VTCRI scientists, Carilion clinicians first to identify perinexus in human heart


June 18th, 2018


A collaborative research team is on a quest to collapse a tiny pocket between cardiac cells that can cause big problems. Called the perinexus, the structure spans only tenths of a millimeter — all the space it needs to disrupt a person’s heartbeat.

The researchers were the first to identify the perinexus in humans. They recently published their results in Frontiers in Physiology.

The research team was led by Steven Poelzing, an associate professor at the Virginia Tech Carilion Research Institute and in the Department of Biomedical Engineering and Mechanics, and Soufian AlMahameed, who was a clinician associate professor at the Virginia Tech Carilion School of Medicine and the director of Carilion Clinic’s Center for Atrial Fibrillation at the time of data collection. Currently, AlMahameed is the director of clinical electrophysiology research at Case Western Reserve MetroHealth campus in Cleveland, Ohio.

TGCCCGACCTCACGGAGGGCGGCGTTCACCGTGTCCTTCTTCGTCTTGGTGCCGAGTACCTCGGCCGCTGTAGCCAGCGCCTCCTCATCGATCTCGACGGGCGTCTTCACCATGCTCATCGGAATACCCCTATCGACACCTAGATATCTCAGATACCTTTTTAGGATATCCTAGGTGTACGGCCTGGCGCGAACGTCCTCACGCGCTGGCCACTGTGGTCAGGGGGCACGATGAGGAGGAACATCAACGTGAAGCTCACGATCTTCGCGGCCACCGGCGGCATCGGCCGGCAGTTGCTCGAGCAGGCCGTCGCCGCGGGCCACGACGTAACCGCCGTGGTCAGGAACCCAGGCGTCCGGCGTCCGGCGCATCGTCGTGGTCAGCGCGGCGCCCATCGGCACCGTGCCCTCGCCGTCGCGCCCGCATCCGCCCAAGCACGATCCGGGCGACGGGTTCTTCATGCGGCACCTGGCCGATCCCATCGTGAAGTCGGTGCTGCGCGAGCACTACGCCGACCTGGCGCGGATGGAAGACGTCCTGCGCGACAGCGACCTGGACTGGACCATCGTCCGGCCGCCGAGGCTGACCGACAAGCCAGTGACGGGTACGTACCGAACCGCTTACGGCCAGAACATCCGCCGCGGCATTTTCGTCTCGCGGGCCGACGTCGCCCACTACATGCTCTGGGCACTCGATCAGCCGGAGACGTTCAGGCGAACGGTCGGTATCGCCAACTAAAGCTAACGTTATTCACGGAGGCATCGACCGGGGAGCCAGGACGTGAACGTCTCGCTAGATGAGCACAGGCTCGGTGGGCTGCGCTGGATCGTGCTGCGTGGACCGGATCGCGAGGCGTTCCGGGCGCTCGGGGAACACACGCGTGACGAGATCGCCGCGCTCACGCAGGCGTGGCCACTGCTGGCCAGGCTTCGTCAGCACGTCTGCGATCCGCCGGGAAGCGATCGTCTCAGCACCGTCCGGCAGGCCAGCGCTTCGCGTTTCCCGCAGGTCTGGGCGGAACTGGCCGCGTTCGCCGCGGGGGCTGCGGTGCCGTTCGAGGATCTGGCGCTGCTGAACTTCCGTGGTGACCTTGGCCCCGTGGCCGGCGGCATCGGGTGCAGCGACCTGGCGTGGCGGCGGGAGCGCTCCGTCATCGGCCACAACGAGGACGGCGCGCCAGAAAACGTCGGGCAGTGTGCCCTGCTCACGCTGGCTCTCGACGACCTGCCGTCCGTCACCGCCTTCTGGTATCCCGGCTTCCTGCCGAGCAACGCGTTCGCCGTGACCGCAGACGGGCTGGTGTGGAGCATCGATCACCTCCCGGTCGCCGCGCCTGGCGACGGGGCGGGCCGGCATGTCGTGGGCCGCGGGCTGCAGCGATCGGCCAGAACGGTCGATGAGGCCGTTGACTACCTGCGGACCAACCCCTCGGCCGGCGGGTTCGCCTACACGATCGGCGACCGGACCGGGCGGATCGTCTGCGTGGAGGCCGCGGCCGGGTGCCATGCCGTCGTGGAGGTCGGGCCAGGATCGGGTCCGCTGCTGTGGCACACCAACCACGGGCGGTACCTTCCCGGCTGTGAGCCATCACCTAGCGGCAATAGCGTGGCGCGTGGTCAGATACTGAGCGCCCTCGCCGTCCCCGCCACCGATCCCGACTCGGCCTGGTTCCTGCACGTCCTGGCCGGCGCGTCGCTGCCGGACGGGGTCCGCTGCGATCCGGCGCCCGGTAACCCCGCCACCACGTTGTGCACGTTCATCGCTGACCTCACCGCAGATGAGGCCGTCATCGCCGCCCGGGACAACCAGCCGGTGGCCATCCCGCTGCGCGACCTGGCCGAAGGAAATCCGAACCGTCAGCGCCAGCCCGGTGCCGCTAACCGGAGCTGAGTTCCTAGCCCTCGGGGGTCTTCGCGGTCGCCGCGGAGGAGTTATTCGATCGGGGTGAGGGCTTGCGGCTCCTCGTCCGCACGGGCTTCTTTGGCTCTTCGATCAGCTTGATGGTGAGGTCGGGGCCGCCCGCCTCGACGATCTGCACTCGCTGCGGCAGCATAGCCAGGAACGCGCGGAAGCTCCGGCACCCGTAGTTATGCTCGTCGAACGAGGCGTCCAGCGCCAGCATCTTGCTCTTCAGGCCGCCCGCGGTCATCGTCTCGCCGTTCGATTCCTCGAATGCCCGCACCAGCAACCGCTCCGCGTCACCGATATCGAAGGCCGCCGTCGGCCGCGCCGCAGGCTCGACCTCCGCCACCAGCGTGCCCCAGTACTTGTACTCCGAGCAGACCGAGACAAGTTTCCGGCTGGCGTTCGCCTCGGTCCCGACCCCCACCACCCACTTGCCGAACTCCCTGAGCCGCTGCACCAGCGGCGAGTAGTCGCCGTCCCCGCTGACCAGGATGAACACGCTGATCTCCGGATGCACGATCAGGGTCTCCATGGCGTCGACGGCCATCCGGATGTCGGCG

Together, Poelzing and AlMahameed designed an experiment in which they collected tissue from patients undergoing cardiac surgery and used high-resolution microscopy to examine the cells, as well as the space between them.

Read the full story on Virginia Tech News